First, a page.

Loving beautiful things generates an irresistible desire for accumulation and domination. Contemplation of beauty, the primary activity of the gentleman, linked to the intimate pleasure of possession, produces satisfaction and narcissistic self-satisfaction. For those who love objects, to which they recognize a soul and a life of their own, safeguarding their integrity is a primary duty. Also because the elegant man knows that objects cannot really be owned, because they are meant to outlive us, as they enjoy, unlike us, the gift of immortality. The gentleman’s task remains, then, to live with them for as long as he is allowed, and then pass them on, with the hope that they will end up in equally sensitive hands.
I believe that the aptitude for caring for and buying beautifully crafted objects was passed down to me genetically from my maternal grandfather. His name was Aniello Cafiero and he was the youngest son of a Neapolitan shipowning family. Like his older brother, he was a longtime captain and commanded cruise liners. A methodical, willing and tenacious man, in spite of his family who did not appreciate his mania for buying furniture, paintings and furnishings, considering it an insane way of squandering money, my grandfather never abandoned this passion for accumulation and collection in his short life. His squandering gave the family, in addition to numerous pieces of seventeenth- and eighteenth-century Neapolitan furniture, a modest picture gallery that included an immense painting by Guercino, a couple by Luca Giordano, a Madonnina attributed to the school of Giotto, and some seventy oil paintings by Crisconio and Viti, as well as numerous paintings of the Posillipo school. Of the very short time I spent with him, few memories remain. These included certainly those related to some of the activities in which he involved me in helping him tidy up his collections of walking sticks, Neapolitan nativity scene shepherds, and antique books. I believe that those hours, often spent in silence, listening to his recommendations on the importance of preserving objects laden with history, were the genesis of the interest, which I have since maintained throughout my life, in handcrafted artifacts. On the paternal side I assume and believe I have metabolized the motto that integrates the blazon: “In spite of everything I believe!”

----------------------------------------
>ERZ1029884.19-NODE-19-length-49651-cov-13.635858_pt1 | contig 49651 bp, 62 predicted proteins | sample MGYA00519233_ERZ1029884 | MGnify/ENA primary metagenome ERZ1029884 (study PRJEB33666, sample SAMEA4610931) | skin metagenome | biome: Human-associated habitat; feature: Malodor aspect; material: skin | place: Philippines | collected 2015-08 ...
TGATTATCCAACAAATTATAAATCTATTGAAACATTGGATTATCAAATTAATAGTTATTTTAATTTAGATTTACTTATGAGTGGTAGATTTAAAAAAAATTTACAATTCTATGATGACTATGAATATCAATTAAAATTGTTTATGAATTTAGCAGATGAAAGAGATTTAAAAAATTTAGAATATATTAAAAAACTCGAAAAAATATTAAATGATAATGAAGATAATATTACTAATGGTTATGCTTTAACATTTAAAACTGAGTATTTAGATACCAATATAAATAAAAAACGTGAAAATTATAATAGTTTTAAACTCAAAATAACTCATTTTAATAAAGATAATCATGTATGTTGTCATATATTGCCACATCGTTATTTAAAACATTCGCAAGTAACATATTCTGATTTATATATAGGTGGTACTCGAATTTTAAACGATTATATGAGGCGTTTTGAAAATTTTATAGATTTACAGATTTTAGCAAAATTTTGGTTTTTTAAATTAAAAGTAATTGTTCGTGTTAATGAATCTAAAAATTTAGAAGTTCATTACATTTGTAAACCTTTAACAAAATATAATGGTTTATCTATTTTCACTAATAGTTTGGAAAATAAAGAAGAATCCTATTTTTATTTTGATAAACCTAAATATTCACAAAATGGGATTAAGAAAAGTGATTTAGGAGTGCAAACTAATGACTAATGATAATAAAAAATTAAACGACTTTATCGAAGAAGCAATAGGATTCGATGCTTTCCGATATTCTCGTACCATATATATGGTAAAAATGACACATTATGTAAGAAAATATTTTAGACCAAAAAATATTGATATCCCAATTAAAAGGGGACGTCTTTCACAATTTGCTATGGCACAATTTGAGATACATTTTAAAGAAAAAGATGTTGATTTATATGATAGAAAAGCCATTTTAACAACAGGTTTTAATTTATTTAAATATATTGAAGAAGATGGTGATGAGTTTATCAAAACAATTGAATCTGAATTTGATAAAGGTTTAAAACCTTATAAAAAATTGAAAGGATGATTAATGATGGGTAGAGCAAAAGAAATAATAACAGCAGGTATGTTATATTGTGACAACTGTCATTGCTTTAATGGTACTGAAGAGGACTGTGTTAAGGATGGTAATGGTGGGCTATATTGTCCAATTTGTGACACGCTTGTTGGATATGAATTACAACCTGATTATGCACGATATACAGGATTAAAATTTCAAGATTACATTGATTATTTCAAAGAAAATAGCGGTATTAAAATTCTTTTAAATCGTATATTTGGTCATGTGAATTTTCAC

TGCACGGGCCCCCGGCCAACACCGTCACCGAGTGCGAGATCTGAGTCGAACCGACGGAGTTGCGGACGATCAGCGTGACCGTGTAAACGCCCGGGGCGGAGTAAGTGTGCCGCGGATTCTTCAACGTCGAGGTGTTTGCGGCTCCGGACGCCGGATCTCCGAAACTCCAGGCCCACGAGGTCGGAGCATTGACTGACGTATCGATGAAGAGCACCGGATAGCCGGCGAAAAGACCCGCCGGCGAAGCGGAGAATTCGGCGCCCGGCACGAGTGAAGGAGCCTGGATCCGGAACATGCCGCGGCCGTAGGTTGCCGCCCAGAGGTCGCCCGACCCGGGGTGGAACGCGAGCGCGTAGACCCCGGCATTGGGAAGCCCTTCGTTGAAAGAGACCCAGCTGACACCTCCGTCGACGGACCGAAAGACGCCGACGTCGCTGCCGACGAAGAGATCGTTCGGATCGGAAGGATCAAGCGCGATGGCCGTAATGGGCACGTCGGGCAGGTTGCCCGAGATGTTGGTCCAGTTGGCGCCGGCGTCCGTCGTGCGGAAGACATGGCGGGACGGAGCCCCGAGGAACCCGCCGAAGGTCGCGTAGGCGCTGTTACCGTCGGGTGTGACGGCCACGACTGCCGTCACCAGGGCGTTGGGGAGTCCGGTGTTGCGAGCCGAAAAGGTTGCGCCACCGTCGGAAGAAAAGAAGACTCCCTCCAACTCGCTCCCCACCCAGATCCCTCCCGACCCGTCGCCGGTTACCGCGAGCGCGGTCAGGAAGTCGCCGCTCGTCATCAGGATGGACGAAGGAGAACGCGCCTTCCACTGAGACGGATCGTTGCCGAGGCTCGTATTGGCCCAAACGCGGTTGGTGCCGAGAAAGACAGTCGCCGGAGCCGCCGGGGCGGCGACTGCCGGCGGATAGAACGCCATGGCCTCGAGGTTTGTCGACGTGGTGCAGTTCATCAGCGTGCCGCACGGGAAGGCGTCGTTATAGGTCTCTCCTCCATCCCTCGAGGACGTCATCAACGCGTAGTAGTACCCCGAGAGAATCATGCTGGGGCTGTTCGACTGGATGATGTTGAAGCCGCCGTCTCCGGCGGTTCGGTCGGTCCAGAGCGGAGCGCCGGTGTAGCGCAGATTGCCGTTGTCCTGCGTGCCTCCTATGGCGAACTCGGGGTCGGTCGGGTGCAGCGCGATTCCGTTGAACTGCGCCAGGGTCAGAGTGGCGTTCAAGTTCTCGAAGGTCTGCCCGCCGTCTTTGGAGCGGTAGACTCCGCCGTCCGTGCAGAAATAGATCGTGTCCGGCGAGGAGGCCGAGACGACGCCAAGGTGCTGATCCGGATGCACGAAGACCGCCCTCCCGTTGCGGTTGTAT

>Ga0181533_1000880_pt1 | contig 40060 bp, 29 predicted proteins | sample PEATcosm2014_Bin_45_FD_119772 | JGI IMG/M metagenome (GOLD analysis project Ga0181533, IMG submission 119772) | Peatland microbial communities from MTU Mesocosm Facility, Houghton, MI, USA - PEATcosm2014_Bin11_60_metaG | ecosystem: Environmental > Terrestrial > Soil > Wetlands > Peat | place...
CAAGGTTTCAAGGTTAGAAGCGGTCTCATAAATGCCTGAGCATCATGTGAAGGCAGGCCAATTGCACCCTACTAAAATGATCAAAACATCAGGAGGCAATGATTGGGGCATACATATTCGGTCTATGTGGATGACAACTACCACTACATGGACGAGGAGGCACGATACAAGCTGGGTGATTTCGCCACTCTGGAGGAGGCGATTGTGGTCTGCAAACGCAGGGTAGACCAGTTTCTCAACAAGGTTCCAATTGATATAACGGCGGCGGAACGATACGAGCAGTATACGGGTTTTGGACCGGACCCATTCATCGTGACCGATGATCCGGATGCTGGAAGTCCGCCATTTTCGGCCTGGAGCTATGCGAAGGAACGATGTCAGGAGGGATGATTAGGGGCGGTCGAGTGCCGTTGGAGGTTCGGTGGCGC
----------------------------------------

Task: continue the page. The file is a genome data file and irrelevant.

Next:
I have always attended antique markets in all the cities I have a chance to visit. I cultivate an interest in English luggage and cases.
Of the objects related to smoking and Havana cigars in particular, I favor the English leather and crocodile cigar cases made in the last two centuries, humidors, and vintage cigar boxes. My love for the Havana led me to frequent the sacred temples of the cigar trade, and personally met some of the great merchants, foremost among them Zino Davidoff. Paraphrasing Auric Goldfinger, who harbored the same morbid passion for gold, I can state that “I will embark on any venture that will increase my stock of Havana cigars, which is already considerable!”
If I am asked, finally, how this “passion” came about, I answer, “like all the others.” The great loves, the definitive ones, always arise from strong emotions, immersive experiences, ecstasies of pleasure and enjoyment that we want to repeat, relive, learn about, and dominate to our heart’s content.